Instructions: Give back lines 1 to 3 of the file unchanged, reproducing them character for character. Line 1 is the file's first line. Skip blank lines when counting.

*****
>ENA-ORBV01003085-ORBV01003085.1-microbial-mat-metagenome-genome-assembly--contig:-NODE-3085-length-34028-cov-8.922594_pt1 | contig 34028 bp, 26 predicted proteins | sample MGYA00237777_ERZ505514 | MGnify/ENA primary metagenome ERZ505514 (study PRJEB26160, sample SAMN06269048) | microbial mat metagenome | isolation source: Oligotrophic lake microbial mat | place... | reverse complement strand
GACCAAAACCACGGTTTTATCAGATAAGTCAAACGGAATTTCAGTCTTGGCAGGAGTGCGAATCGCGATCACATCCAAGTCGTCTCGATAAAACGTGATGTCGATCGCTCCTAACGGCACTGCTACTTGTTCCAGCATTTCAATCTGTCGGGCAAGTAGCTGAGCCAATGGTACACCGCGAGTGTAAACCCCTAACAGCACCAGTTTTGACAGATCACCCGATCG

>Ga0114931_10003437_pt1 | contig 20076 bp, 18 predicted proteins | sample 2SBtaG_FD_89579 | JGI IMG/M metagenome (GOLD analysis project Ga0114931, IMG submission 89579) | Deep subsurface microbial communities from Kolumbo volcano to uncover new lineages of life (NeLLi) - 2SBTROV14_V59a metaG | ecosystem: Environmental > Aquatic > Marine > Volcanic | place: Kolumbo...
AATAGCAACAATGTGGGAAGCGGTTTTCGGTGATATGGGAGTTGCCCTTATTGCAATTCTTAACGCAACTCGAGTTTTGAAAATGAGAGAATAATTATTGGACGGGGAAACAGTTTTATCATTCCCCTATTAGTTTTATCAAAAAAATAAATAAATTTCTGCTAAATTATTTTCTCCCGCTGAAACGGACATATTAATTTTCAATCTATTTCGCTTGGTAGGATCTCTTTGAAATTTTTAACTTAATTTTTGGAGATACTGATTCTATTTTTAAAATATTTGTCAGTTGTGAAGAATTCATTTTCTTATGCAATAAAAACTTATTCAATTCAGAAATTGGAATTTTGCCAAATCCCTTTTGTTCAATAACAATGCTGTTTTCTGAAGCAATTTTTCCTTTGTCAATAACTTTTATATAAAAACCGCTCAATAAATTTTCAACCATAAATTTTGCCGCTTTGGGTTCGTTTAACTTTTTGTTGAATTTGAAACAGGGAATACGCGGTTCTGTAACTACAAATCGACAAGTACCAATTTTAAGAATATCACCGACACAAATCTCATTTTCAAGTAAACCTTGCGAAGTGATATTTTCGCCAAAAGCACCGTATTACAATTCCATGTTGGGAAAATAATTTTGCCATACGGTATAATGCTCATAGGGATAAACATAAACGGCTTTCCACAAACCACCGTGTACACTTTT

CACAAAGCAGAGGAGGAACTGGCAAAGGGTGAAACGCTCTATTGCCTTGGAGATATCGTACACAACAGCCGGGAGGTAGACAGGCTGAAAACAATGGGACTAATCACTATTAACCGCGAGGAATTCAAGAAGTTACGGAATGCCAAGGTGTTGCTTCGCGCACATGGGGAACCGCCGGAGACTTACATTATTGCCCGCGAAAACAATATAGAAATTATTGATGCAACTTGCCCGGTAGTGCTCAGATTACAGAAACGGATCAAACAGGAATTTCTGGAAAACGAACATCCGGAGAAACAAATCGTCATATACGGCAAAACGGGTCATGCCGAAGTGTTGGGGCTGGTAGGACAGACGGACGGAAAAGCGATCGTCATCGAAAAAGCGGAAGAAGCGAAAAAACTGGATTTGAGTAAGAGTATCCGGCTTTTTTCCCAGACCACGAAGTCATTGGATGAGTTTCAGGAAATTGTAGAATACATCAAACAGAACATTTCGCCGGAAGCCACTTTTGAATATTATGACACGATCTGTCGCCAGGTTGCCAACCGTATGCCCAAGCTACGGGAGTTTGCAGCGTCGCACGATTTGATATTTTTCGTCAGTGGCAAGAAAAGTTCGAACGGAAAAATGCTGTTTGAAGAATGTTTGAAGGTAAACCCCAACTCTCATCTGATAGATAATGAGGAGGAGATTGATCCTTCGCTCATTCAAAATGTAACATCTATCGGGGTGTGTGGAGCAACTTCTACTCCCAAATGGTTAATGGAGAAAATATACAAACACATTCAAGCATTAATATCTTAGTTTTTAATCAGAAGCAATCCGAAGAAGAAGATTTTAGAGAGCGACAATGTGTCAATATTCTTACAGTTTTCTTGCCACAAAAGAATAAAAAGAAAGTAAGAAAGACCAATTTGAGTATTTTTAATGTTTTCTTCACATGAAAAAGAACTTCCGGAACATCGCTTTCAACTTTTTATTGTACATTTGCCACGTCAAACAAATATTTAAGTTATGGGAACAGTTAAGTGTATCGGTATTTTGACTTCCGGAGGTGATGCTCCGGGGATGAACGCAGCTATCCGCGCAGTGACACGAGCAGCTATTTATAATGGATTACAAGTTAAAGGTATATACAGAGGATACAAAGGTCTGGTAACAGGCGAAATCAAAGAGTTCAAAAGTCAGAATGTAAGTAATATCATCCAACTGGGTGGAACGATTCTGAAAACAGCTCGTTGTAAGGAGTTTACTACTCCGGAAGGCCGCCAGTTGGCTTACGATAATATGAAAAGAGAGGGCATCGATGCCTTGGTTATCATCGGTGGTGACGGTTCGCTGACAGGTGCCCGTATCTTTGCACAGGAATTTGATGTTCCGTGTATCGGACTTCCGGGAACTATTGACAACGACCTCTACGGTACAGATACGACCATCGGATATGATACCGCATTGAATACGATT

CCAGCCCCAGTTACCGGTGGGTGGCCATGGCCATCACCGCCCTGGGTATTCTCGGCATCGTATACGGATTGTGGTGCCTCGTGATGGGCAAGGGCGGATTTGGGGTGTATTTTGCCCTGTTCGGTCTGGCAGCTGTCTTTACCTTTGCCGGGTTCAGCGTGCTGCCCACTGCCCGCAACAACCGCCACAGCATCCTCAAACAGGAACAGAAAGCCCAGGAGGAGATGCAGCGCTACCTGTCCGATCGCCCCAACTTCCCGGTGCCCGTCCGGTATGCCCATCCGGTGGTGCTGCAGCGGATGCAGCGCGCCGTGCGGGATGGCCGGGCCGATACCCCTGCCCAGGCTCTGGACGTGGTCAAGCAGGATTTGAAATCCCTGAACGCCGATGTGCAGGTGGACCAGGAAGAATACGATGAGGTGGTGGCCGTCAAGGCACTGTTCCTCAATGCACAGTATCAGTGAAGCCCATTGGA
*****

>ENA-ORBV01003085-ORBV01003085.1-microbial-mat-metagenome-genome-assembly--contig:-NODE-3085-length-34028-cov-8.922594_pt1 | contig 34028 bp, 26 predicted proteins | sample MGYA00237777_ERZ505514 | MGnify/ENA primary metagenome ERZ505514 (study PRJEB26160, sample SAMN06269048) | microbial mat metagenome | isolation source: Oligotrophic lake microbial mat | place... | reverse complement strand
GACCAAAACCACGGTTTTATCAGATAAGTCAAACGGAATTTCAGTCTTGGCAGGAGTGCGAATCGCGATCACATCCAAGTCGTCTCGATAAAACGTGATGTCGATCGCTCCTAACGGCACTGCTACTTGTTCCAGCATTTCAATCTGTCGGGCAAGTAGCTGAGCCAATGGTACACCGCGAGTGTAAACCCCTAACAGCACCAGTTTTGACAGATCACCCGATCG

>Ga0114931_10003437_pt1 | contig 20076 bp, 18 predicted proteins | sample 2SBtaG_FD_89579 | JGI IMG/M metagenome (GOLD analysis project Ga0114931, IMG submission 89579) | Deep subsurface microbial communities from Kolumbo volcano to uncover new lineages of life (NeLLi) - 2SBTROV14_V59a metaG | ecosystem: Environmental > Aquatic > Marine > Volcanic | place: Kolumbo...